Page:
Personalized learning is a buzz phrase we hear often in education. This pedagogical style is inspirational, and may serve students well, but it often lacks direction.
Many professional development sessions begin with: “Let’s define personalized learning,” because the term is thrown around so often. At Kiddom, we’ve had the privilege to witness many excellent strides toward personalized learning in different environments, but many haven’t yet seen it in practice. So how does an administrator or community measure the pursuit of this practice without knowing exactly how it looks or where to focus their efforts to improve?
In mastery-based classrooms, students become better advocates of their learning when they know where they excel and where they need to improve. The ability to measure performance in a focus area and put that information to practice generally empowers most students to achieve their learning goals. Schools and districts are no different.
For those systems working to offer more opportunities to personalize learning for students, visibility on success metrics makes all the difference in their own instructional growth and professional development. That’s where Kiddom comes in, and we are delighted to announce a new partnership that makes it easier than ever for districts and schools to quantify their personalized learning initiatives.
Kiddom provides both, a team dedicated to your success and a platform for personalized learning, so you have a direct pathway to monitor instructional change within your community. And now Kiddom has partnered with Education Elements to provide an Onpoint score for your personalized learning journey.
What is an Onpoint Score? A “credit score” for personalized learning, Onpoint provides the framework and metrics to help learning communities focus their individualization efforts, including curriculum and instruction, support, culture of innovation, strategy, and so much more.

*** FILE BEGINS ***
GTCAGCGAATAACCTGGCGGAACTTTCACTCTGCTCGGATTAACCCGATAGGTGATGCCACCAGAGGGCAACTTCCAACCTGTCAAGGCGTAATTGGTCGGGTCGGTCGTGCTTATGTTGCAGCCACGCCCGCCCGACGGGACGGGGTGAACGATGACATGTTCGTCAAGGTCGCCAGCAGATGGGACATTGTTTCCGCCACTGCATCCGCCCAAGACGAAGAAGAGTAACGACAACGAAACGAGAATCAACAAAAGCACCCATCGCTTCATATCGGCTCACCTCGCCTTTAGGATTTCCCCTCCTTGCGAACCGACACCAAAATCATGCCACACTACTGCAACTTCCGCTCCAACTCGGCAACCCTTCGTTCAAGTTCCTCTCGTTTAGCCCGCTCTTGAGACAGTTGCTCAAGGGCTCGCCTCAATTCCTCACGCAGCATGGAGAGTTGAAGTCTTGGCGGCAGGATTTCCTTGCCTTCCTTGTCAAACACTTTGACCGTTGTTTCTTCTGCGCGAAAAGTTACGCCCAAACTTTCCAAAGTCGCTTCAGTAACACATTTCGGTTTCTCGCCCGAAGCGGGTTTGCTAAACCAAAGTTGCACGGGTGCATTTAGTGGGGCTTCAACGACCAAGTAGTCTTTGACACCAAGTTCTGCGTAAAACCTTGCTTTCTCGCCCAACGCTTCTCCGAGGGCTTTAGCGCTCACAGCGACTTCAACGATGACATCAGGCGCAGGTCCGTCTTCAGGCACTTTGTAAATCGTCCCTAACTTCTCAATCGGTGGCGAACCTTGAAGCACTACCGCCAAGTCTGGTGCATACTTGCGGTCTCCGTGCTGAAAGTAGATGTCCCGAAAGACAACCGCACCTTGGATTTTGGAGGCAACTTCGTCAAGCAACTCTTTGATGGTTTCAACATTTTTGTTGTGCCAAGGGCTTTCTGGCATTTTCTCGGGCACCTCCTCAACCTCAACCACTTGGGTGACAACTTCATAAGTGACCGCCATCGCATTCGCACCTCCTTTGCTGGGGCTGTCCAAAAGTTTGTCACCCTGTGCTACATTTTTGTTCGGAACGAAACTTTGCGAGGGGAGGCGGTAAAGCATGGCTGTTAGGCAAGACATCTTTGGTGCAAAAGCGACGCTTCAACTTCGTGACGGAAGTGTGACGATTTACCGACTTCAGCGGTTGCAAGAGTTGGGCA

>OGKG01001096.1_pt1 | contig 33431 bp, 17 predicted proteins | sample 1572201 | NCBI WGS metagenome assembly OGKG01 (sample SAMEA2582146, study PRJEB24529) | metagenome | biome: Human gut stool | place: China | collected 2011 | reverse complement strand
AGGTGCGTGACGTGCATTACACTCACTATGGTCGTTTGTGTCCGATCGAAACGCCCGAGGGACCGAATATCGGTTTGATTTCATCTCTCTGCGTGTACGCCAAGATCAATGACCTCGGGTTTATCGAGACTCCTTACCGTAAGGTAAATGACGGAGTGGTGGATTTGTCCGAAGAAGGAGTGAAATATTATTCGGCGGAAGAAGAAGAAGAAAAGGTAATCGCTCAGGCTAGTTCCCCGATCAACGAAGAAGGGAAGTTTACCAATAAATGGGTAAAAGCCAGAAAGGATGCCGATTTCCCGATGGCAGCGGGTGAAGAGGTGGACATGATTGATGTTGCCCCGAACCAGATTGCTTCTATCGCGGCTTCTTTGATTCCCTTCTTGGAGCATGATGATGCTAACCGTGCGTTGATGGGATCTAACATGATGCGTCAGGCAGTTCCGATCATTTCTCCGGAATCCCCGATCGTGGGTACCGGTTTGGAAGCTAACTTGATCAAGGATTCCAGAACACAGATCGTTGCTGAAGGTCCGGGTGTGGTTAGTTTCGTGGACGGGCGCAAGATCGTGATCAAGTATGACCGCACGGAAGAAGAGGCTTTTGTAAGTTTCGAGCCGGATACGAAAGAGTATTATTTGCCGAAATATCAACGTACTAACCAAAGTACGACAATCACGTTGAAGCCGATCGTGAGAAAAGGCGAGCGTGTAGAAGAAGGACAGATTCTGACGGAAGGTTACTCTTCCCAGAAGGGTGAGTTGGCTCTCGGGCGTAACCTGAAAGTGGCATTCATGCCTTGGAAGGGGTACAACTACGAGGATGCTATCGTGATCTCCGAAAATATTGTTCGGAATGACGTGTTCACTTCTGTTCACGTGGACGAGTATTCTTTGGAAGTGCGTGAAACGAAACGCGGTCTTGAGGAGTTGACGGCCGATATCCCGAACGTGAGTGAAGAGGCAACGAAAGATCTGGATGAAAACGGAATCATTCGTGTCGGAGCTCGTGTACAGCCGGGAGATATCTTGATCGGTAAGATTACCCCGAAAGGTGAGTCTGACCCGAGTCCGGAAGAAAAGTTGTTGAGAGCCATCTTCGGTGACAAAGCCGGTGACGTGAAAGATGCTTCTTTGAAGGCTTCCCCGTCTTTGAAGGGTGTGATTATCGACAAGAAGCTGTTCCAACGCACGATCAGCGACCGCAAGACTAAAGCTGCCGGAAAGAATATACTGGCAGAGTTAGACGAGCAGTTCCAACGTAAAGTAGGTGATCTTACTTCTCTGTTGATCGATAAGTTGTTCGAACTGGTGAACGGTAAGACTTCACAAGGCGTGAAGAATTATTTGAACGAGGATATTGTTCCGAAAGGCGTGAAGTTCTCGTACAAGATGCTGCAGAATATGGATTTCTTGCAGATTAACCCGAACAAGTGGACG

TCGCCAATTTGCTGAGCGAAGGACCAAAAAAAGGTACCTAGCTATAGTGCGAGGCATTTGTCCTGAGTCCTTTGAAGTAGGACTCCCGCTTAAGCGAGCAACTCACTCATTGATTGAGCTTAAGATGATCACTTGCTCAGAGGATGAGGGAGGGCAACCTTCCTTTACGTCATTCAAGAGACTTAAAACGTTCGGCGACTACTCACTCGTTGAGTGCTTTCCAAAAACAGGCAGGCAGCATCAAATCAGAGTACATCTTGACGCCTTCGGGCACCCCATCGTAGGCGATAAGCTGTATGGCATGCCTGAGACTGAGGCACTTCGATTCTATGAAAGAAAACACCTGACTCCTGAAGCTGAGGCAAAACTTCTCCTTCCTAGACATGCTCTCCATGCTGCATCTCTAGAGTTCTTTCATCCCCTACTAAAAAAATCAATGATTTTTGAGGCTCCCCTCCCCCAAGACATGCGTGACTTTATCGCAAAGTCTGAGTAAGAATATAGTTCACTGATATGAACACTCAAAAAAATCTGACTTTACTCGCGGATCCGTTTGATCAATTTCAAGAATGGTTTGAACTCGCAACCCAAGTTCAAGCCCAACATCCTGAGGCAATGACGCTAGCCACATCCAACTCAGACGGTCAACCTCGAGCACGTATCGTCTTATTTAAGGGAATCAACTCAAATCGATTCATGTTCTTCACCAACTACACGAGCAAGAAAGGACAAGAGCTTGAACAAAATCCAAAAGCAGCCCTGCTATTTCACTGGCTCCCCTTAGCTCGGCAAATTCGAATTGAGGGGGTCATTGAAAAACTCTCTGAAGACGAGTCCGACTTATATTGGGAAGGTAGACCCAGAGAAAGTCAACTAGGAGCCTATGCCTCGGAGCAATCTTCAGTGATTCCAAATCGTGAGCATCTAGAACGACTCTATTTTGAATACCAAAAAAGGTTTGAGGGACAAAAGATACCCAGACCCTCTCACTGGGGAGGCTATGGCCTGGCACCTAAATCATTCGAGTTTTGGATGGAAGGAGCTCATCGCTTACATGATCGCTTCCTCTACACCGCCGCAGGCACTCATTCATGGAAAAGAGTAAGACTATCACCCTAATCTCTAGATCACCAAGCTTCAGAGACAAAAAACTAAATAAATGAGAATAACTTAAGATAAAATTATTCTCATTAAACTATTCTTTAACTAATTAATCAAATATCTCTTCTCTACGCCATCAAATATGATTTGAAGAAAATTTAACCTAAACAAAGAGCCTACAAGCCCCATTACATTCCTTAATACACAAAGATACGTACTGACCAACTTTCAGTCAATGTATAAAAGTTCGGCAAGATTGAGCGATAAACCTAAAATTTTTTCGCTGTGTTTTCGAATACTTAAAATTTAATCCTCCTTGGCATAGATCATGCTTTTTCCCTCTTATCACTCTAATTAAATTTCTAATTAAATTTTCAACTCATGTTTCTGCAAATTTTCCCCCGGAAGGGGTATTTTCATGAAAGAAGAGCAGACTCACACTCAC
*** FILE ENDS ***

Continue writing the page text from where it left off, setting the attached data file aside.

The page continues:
Providing schools a focused plan to implement personalized learning is what we are most excited about, as many of Kiddom’s educator communities use our school operating system for this very reason. Kiddom’s early adopter program offers benefits to new schools and districts that adopt Kiddom, including training, a personal success specialist, membership to Kiddom’s Educator Brain Trust, and the newest addition, Education Elements’ Onpoint score for personalized learning.
The ability to give individualized support to every student, with wide ranges of needs, abilities, and interests, is an amazing and critical feat to accomplish. With Kiddom’s tools and Education Elements’ reports, schools and districts are better equipped than ever to quantify their own success. They now have the knowledge to target their efforts in supporting both teachers and admin as they cultivate a personalized learning experience for students.
Interested to learn more about what Kiddom offers schools and districts? Let’s set up a time for a walkthrough!
Another exciting year of teaching and learning is underway. And while a new school year can elicit mixed feelings, it also inspires educators and school leaders with a desire to try and experiment with new tools, systems, and pedagogies to make strides and improve upon last year.
Introducing the Kiddom Pilot Program for Schools and Districts
This year, Kiddom is also offering something new: a pilot program to help schools and districts meet their goals with custom intelligence reports, administrative controls, a tailored onboarding experience, and ongoing pedagogical support.
Last year, Kiddom helped tens of thousands of teachers across the United States improve their classroom experience with a set of interconnected, user-friendly tools. Today, teachers rely on Kiddom’s reports because they’re visual and actionable, offering beautiful analytics to fine-tune instruction.
Teachers love Kiddom’s library because it saves them time by giving them easy access to free resources (e.g. videos, quizzes, and readings) from top-notch curriculum providers. Our Google Drive integration removes the need for teachers to use Google Classroom. And of course, students use Kiddom to access all of their assignments, feedback, and progress from one place, on their own terms.
We’ve been laser focused on the classroom experience and it’s paid off. However, we believe it takes a village to raise a child. If we don’t connect the various stakeholders involved in a child’s education, then we’re not meeting our full potential.
Kiddom’s pilot program helps schools and districts plan, assess, and analyze learning more effectively as learning communities.
Our pilot program offers school and district leaders the opportunity to measure the pulse of teaching and learning in their community, beyond a single classroom.